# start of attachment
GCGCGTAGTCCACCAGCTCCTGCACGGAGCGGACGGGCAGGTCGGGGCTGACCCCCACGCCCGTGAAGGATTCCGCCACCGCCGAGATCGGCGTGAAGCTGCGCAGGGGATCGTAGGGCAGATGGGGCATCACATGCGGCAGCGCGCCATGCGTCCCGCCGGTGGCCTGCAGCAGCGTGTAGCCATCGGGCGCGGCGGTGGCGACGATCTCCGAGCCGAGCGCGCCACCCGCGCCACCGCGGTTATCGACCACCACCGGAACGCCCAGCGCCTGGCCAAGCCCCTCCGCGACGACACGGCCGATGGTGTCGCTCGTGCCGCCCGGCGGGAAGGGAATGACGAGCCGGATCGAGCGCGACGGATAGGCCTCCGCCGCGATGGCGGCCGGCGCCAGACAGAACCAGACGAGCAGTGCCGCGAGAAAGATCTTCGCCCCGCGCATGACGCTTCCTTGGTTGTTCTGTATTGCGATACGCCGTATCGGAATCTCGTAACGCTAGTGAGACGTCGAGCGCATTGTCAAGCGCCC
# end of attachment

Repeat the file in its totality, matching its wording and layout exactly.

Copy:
GCGCGTAGTCCACCAGCTCCTGCACGGAGCGGACGGGCAGGTCGGGGCTGACCCCCACGCCCGTGAAGGATTCCGCCACCGCCGAGATCGGCGTGAAGCTGCGCAGGGGATCGTAGGGCAGATGGGGCATCACATGCGGCAGCGCGCCATGCGTCCCGCCGGTGGCCTGCAGCAGCGTGTAGCCATCGGGCGCGGCGGTGGCGACGATCTCCGAGCCGAGCGCGCCACCCGCGCCACCGCGGTTATCGACCACCACCGGAACGCCCAGCGCCTGGCCAAGCCCCTCCGCGACGACACGGCCGATGGTGTCGCTCGTGCCGCCCGGCGGGAAGGGAATGACGAGCCGGATCGAGCGCGACGGATAGGCCTCCGCCGCGATGGCGGCCGGCGCCAGACAGAACCAGACGAGCAGTGCCGCGAGAAAGATCTTCGCCCCGCGCATGACGCTTCCTTGGTTGTTCTGTATTGCGATACGCCGTATCGGAATCTCGTAACGCTAGTGAGACGTCGAGCGCATTGTCAAGCGCCC